Ethical dilemmas are part of everyday life and seem to increase in complexity as we continue to grow the global community, including within the realm of genealogy and family history. While at RootsTech 2016, Australian genealogist Jill Ball gathered an international panel to discuss this subject by providing a number of scenarios common in the genealogy community. The panel consisted of Christine Woodcock, Kirsty Gray, and Roger Moffat. Those in attendance also participated in the discussion.
Have you witnessed or experienced any of the following?
- Photographing slides in a genealogy lecture as a form of modern day note-taking
- Lacking a paid subscription to a website, a friend asks you to search on your account for an ancestor, document, article, etc.
- Inheriting a distant relative’s artifacts, you later discover a direct descendant who would like to take possession of the items.
These are just a few of the ethical dilemmas facing genealogists today. There are also major considerations, such as how to respond to scandalous discoveries, plagiarism, and copyright violations. An interesting point made about uncovering a potential scandal is that the discovery may be about the dead but can, and most often does, affect the living. Balancing the “right to know” and the “right to privacy” can be challenging. All agreed that an individual must act responsibly with information that is in their possession.
Dictionary.com defines plagiarism as, “Literary theft. Plagiarism occurs when a writer duplicates another writer’s language or ideas and then calls the work his or her own. Copyright laws protect writers’ words as their legal property.” It was suggested that a simple solution to avoid plagiarism is to credit one’s source and, if three or more words of another author are used, place those words in quotes.
Copyright violations breach ethics and may find an individual on the wrong side of the law. It was common at RootsTech to see attendees taking photographs of slides in a session. As mentioned above, it has become a modern form of note-taking. Nevertheless, the slides are under copyright protection. Judy Russell, The Legal Genealogist, was referred to on this topic and addresses this issue in a blog post she wrote after RootsTech 2015 titled, “Copyright and the genealogy lecture” that I recommend to you.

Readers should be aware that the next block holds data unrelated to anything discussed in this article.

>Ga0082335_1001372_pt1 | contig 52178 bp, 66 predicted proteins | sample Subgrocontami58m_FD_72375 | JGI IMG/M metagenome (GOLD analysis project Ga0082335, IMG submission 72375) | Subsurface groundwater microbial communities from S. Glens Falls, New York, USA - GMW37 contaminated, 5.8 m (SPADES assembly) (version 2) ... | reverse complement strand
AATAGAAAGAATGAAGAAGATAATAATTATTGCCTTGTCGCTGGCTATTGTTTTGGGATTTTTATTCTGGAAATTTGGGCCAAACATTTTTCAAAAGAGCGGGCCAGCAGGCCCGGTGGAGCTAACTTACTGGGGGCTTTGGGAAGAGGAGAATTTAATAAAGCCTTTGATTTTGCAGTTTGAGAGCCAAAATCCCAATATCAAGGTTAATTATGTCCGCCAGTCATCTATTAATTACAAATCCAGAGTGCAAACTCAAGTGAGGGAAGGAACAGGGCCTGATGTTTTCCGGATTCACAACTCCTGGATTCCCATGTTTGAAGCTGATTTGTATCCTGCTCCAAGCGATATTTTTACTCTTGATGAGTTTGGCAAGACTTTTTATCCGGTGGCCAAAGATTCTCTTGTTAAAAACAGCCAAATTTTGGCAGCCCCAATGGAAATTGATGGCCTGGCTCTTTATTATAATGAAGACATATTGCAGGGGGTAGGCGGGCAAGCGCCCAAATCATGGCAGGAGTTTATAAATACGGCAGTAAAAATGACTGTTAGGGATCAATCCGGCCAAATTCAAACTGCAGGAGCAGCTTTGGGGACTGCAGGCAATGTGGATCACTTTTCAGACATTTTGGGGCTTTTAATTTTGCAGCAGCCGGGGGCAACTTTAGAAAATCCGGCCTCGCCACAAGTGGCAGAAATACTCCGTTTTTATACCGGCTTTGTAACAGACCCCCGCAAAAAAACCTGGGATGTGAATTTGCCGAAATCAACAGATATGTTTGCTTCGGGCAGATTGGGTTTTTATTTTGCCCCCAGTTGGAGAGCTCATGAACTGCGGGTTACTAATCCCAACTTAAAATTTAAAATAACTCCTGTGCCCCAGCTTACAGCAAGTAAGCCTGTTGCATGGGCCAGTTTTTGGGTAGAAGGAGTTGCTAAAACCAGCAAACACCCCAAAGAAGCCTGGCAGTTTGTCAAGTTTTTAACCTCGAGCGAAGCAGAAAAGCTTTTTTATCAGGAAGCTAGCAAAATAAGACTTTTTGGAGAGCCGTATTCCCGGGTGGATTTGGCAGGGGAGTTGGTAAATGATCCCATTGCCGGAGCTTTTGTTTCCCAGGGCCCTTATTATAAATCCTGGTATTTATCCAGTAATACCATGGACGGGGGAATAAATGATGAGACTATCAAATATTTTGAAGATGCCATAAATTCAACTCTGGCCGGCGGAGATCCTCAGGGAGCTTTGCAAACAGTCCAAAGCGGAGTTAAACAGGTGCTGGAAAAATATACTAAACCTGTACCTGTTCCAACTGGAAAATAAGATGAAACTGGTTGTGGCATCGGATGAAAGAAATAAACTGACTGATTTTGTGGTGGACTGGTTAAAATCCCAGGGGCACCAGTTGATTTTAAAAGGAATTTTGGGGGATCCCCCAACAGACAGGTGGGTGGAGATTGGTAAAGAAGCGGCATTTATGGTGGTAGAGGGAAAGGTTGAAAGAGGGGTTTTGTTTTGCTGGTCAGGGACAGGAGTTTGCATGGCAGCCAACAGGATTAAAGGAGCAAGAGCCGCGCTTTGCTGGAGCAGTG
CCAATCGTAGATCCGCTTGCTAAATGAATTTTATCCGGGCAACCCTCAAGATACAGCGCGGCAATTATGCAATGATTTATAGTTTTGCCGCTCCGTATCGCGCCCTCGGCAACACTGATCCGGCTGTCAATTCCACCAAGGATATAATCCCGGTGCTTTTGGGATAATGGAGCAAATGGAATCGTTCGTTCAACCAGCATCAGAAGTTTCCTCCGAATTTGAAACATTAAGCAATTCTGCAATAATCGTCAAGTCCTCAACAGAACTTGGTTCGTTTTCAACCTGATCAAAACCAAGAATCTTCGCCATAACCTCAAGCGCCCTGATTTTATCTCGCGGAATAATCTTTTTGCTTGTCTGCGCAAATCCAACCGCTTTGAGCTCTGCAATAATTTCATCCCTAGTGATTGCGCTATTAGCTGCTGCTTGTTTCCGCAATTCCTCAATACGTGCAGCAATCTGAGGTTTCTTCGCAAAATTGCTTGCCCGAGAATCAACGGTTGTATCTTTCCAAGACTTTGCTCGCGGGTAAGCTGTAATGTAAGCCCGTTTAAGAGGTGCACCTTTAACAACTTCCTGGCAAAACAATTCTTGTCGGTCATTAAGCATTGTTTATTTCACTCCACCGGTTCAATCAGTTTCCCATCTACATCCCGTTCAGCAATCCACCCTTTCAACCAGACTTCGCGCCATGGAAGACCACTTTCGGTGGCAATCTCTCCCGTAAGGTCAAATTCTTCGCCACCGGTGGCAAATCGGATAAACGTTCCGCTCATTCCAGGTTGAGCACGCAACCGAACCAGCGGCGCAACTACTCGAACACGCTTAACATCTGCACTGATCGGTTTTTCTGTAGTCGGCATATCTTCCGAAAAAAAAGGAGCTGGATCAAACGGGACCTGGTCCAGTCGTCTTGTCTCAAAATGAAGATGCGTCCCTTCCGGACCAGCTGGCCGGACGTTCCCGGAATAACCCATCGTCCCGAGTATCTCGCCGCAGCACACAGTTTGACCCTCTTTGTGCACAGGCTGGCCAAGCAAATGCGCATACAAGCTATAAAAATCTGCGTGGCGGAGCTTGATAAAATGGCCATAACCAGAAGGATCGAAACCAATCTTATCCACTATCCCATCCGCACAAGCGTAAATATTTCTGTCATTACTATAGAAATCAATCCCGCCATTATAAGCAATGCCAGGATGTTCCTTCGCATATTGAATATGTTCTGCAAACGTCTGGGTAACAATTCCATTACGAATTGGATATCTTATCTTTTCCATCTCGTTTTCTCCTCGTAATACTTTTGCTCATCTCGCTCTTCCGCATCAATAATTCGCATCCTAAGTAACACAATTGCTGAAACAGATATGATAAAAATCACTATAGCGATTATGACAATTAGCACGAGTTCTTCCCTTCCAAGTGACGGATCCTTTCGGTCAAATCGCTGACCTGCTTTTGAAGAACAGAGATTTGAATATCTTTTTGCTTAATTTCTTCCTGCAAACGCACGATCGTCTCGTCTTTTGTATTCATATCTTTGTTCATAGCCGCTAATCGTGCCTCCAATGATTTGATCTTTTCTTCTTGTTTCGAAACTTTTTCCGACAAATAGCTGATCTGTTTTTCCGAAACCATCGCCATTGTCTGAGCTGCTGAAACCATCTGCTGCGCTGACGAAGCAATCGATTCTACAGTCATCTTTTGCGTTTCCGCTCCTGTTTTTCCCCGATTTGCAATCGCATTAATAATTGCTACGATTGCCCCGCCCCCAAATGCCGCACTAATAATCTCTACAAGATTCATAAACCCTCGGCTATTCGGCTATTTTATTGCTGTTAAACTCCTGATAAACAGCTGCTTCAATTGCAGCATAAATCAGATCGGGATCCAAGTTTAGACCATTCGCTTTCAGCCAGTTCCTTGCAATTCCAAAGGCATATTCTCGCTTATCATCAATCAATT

There are many ethical dilemmas presented to genealogists and family historians. As the community grows, Jill expressed concern that the quality of advice online is sometimes “dubious” and asked, “How do we stem the flow of inaccurate or poor guidance given online?” The consensus was that education is the answer. I would suggest that raising awareness is the first step. Confucius is credited with saying, “To know what you know and what you do not know, that is true knowledge.” Nevertheless, as it is sometimes expressed, “We do not know what we do not know.” Discussions, like the session held at RootsTech, are significant in raising awareness and assisting in the education of the community.
To summarize the wisdom gleaned from the discussion: if it’s a violation of law or a violation of a moral conscience, don’t do it; if it’s considerate of another, such as reimbursing a volunteer for out-of-pocket expenses incurred on one’s behalf, do it.
Lynn Broderick (https://thesingleleaf.wordpress.com/) is a writer by birth, a teacher by profession, and a researcher by passion. She enjoys researching individuals of the past in the context of family, community, and social history. Known as the Single Leaf, she combined her childhood memories of football and genealogy to create genealogy football and works with her team to win their family history bowl each year. She loves to coach people on how to enjoy pursuing their family history and has done so for over 25 years.